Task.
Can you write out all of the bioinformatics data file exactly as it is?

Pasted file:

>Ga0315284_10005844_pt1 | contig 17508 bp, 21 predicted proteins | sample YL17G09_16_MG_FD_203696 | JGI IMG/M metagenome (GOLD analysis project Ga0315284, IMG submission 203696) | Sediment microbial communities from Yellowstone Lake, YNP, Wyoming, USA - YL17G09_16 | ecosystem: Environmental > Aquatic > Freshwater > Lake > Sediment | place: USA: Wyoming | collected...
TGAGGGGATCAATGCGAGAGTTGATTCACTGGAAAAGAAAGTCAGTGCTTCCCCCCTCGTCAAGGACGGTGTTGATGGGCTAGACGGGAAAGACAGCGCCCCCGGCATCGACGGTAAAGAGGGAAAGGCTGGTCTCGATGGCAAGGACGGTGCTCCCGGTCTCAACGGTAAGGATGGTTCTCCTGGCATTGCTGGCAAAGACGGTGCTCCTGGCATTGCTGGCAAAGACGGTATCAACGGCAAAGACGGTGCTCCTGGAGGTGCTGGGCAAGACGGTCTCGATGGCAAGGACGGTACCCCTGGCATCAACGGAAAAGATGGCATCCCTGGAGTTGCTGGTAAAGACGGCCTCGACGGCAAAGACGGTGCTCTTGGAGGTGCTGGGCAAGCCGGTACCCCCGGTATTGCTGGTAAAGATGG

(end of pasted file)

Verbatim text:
>Ga0315284_10005844_pt1 | contig 17508 bp, 21 predicted proteins | sample YL17G09_16_MG_FD_203696 | JGI IMG/M metagenome (GOLD analysis project Ga0315284, IMG submission 203696) | Sediment microbial communities from Yellowstone Lake, YNP, Wyoming, USA - YL17G09_16 | ecosystem: Environmental > Aquatic > Freshwater > Lake > Sediment | place: USA: Wyoming | collected...
TGAGGGGATCAATGCGAGAGTTGATTCACTGGAAAAGAAAGTCAGTGCTTCCCCCCTCGTCAAGGACGGTGTTGATGGGCTAGACGGGAAAGACAGCGCCCCCGGCATCGACGGTAAAGAGGGAAAGGCTGGTCTCGATGGCAAGGACGGTGCTCCCGGTCTCAACGGTAAGGATGGTTCTCCTGGCATTGCTGGCAAAGACGGTGCTCCTGGCATTGCTGGCAAAGACGGTATCAACGGCAAAGACGGTGCTCCTGGAGGTGCTGGGCAAGACGGTCTCGATGGCAAGGACGGTACCCCTGGCATCAACGGAAAAGATGGCATCCCTGGAGTTGCTGGTAAAGACGGCCTCGACGGCAAAGACGGTGCTCTTGGAGGTGCTGGGCAAGCCGGTACCCCCGGTATTGCTGGTAAAGATGG